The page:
Tuesday, November 30, 2004

Can Howard Dean Save the Democrats?


Can Howard Dean Save the Democrats?

The Vermont firebrand is essentially a centristwith conviction and passion. He's an obvious choice to lead the fractured party

By Eleanor Clift

Nov. 26 - The struggle to be Democratic National Committee chair is round one of the battle for the soul of the party. The obvious choice is Howard Dean, who has the clarity of conviction and the passion that voters hunger for even if they don’t always agree with him.

Party activists around the country are furious at the Washington Democrats for blowing the election. Wresting control away from the entrenched establishment is their goal. Dean would spark a Red State rebellion within the party, but the Heartland’s leading contender, Iowa Gov. Tom Vilsack, withdrew his name from contention after being shown numbers suggesting Dean would win.

Dean is talking to a lot of people, and what he’s telling them is that if a consensus African-American or minority candidate emerged, he would not seek the job. Clinton Labor Secretary Alexis Herman’s name surfaced, but she said she wasn’t interested, and so far nobody else has assumed the mantle. A DraftHoward.com Web site has sprung up, and a Democratic source says Dean is planning a series of speeches “to position himself as a centrist. A campaign aide with close ties to the governor protests that he “wouldn’t be positioning himself. Remember in Iowa, the nicks came from the left. Rival campaigns attacked Dean for once agreeing with Newt Gingrich that Social Security’s growth rate should be slowed, and for winning the endorsement of the National Rifle Association as Vermont’s governor.

Dean is essentially a New Democrat who happened to be against the war. Signing legislation legalizing civil unions is the only outsized liberal thing he did, and he did it reluctantly in a compromise forced by court action. Only a few staffers were present at the signing ceremony, and photographers were banned. In the heyday of his campaign, when Internet contributions were rolling in and he was the front runner, he talked about broadening the party’s base and talking to voters with Confederate decals on their pickup trucks. He should have said gun racks because his message got lost in a debate over whether a politician invoking Confederate symbols is making a racist appeal.

Democrats who have spoken with Dean say he is moving toward a decision about the DNC post. But they caution that it could go either way. Anybody who has run for president doesn’t get it out of their system fast, particularly anybody who came as close as Dean thinks he came. Deciding to lead the party would probably take Dean out of the running for the ’08 nomination. Maybe that’s why the Clintons are quietly pulling for Dean. He would be one less party favorite for Hillary to dispose of. It’s not just his own ambition that Dean is weighing. The DNC job is no nirvana. It’s a place where he could make a difference, but it’s like any other Washington bureaucracy, says a Democratic operative. “There is a huge institutional pull in the same direction‘We do it that way because we’ve always done it that way'.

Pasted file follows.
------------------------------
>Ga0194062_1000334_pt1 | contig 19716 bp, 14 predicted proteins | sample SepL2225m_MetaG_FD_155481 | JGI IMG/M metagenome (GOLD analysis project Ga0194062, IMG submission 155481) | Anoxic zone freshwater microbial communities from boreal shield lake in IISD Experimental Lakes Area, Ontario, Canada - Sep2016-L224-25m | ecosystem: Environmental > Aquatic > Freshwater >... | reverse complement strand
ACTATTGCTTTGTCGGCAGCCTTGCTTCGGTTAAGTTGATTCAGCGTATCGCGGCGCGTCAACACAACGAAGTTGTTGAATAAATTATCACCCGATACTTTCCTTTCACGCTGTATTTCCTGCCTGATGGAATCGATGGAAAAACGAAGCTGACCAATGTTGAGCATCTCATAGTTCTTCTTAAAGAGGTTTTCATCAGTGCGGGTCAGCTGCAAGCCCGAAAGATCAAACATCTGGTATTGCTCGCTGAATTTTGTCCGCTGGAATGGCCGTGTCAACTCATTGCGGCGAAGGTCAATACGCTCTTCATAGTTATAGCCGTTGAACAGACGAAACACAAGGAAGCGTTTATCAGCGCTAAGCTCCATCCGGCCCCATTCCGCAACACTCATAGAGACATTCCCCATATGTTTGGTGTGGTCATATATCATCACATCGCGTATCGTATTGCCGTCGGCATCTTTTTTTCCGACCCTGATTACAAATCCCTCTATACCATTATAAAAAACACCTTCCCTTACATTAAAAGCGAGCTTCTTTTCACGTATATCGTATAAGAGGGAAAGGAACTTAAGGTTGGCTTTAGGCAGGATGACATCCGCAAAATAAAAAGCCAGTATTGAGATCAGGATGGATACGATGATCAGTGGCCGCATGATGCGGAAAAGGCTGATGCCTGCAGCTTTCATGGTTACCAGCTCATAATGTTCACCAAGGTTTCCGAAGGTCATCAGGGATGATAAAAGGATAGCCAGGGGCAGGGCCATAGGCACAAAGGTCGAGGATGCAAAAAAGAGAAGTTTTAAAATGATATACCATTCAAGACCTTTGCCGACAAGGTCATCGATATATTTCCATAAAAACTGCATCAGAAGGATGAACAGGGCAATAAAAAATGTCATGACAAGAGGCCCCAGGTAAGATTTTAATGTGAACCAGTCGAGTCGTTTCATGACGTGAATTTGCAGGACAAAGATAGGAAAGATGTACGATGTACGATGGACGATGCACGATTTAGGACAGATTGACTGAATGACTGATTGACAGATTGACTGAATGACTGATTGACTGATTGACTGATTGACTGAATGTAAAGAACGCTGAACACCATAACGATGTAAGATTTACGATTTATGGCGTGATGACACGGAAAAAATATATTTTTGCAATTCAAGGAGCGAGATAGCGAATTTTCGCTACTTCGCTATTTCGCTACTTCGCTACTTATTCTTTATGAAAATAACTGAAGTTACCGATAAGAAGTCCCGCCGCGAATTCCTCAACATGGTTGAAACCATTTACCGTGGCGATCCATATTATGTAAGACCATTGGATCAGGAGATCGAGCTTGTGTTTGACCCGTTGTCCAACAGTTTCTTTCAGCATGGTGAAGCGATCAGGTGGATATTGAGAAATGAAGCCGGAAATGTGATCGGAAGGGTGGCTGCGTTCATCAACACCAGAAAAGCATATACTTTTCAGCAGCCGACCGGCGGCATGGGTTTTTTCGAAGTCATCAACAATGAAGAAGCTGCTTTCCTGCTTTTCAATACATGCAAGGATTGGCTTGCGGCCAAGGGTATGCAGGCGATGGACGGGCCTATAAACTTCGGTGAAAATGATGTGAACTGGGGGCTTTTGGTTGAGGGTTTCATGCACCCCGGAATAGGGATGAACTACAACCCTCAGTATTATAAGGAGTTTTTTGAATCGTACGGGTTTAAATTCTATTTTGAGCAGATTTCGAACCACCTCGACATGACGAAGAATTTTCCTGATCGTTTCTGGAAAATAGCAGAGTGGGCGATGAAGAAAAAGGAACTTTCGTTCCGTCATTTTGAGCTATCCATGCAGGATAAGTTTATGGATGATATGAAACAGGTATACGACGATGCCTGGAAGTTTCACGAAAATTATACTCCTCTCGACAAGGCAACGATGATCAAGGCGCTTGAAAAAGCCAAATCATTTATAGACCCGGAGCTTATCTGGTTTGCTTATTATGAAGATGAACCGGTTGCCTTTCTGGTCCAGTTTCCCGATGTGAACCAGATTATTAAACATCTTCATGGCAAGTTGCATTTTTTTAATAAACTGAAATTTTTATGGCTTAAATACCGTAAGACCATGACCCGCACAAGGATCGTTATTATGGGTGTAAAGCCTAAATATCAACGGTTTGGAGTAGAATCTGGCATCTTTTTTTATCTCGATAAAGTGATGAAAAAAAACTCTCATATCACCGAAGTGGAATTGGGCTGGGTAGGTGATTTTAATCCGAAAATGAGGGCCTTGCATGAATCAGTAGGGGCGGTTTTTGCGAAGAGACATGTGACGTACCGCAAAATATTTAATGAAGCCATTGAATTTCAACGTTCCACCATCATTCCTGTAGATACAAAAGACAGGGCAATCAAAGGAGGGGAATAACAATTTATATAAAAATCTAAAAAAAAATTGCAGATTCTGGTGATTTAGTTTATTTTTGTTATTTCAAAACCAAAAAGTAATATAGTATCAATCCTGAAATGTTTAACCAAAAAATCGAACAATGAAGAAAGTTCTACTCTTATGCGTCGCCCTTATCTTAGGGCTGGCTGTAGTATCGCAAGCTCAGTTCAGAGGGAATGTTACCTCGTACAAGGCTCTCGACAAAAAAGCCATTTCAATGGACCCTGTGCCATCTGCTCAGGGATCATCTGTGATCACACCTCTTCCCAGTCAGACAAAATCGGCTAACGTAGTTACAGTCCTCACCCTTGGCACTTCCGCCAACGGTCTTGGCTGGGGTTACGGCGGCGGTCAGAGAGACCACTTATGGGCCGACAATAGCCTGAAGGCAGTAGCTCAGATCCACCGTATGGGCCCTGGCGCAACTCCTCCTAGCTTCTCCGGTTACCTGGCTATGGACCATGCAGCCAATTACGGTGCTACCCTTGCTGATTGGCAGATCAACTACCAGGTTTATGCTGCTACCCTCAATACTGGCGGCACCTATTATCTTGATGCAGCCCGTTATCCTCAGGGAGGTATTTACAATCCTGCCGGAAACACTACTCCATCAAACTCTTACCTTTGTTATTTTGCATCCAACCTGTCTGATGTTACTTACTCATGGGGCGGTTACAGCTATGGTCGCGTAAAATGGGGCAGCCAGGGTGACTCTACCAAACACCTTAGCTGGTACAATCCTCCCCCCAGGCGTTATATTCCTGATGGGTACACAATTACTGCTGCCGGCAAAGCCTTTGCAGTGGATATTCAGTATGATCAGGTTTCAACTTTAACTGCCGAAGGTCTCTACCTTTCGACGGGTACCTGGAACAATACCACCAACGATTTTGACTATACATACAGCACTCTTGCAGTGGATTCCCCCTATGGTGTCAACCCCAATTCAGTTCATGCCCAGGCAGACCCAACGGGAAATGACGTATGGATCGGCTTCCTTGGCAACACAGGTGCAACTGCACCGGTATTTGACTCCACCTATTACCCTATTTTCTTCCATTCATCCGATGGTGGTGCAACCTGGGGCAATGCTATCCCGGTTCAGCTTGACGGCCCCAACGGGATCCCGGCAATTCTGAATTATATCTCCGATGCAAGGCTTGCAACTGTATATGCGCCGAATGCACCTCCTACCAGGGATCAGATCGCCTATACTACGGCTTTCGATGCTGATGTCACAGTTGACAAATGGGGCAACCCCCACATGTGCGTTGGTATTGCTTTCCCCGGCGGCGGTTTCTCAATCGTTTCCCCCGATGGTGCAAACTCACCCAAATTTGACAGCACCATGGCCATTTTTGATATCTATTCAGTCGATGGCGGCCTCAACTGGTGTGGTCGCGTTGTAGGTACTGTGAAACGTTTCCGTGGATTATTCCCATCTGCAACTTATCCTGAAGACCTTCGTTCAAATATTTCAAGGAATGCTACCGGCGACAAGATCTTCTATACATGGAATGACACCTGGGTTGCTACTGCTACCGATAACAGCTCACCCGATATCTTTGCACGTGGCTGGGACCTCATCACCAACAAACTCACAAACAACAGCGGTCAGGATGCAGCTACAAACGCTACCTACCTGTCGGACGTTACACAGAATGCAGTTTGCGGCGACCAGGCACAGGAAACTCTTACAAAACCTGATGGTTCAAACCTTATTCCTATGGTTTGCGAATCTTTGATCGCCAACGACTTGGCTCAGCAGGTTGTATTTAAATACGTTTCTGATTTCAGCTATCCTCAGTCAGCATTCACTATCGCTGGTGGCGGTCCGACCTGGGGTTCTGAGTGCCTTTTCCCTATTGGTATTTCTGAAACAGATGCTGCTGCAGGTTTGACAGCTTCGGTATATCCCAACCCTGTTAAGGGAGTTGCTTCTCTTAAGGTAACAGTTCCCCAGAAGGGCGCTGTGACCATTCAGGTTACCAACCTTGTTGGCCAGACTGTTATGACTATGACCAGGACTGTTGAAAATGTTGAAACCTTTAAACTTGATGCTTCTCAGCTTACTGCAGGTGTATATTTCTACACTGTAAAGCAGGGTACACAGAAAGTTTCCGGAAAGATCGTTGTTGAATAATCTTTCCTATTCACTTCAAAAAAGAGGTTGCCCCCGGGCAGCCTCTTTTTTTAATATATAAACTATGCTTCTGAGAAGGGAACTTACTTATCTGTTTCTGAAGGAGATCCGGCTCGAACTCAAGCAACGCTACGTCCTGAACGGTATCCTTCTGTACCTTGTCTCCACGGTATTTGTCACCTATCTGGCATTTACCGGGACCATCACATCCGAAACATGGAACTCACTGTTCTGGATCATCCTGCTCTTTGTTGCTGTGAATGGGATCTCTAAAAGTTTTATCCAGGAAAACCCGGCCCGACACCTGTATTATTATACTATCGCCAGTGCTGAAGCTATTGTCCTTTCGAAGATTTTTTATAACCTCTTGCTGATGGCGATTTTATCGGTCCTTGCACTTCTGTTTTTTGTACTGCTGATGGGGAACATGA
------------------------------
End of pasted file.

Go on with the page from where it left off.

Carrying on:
Dean gave hope to Democrats around the country with his maverick campaign. It was shock therapy, and Democrats need more of it. Every four years, one or the other party is written off. But stuff happens. President Bush is not immune to the second-term woes that have afflicted other presidents. He’s got a war that isn’t going well and a borrowing binge that could spiral into a recession if our allies decide to cash in the U.S. bonds they’re holding. For all the bravado, the Bush mandate is fragile. If 70,000 votes in Ohio had gone the other way, we’d be talking about the Republican enclave in the Old Confederacy and the Rocky Mountain states, and the resurgence of Blue America.

John Kerry’s biggest problem is that he never stood for anything that was big and bold. A headline in the satirical newspaper The Onion captured the emptiness of his campaign perfectly: KERRY’S ONE-POINT PLAN FOR AMERICA: GET RID OF GEORGE BUSH.

Thomas Frank, the author of “What’s the Matter with Kansas, says the moment he knew Kerry was going to lose was when he read an article about socialites raising money for Kerry by encouraging their friends to forego buying expensive shoes and give the money to Kerry. “I tell my girls I’m investing their inheritance, said one.

“It’s like rattling their jewelry for Kerry, says Frank, whose book confronts the cultural landscape that allowed conservatives to win the heart of America. Frank was in Washington this week at a panel on how to revive progressive politics. Democrats have to give “values voters some reason to come back. In the absence of a compelling economic message from Democrats, working-class Americans, once the core of the Democratic Party, are voting Republican. “Jesus’ message wasn’t them that has gets, he says, arguing that economic populism is the only comparative advantage the Democrats have in winning over these voters.